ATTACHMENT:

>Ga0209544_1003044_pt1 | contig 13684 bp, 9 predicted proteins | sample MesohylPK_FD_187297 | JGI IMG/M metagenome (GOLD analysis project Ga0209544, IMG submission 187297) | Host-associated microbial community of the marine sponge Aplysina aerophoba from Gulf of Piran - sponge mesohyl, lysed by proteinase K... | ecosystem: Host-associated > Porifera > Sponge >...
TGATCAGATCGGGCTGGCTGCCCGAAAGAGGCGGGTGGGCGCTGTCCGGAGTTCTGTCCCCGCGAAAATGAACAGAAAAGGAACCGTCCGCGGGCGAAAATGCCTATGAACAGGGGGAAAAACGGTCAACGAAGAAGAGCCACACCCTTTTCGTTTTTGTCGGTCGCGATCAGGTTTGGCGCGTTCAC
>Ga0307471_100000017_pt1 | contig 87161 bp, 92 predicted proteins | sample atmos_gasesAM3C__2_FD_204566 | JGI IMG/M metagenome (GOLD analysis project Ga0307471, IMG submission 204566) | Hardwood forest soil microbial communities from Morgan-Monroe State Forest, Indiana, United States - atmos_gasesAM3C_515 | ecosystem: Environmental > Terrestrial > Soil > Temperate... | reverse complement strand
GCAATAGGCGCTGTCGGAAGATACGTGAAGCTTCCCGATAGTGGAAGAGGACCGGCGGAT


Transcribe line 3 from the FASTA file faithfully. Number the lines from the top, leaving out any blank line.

>Ga0307471_100000017_pt1 | contig 87161 bp, 92 predicted proteins | sample atmos_gasesAM3C__2_FD_204566 | JGI IMG/M metagenome (GOLD analysis project Ga0307471, IMG submission 204566) | Hardwood forest soil microbial communities from Morgan-Monroe State Forest, Indiana, United States - atmos_gasesAM3C_515 | ecosystem: Environmental > Terrestrial > Soil > Temperate... | reverse complement strand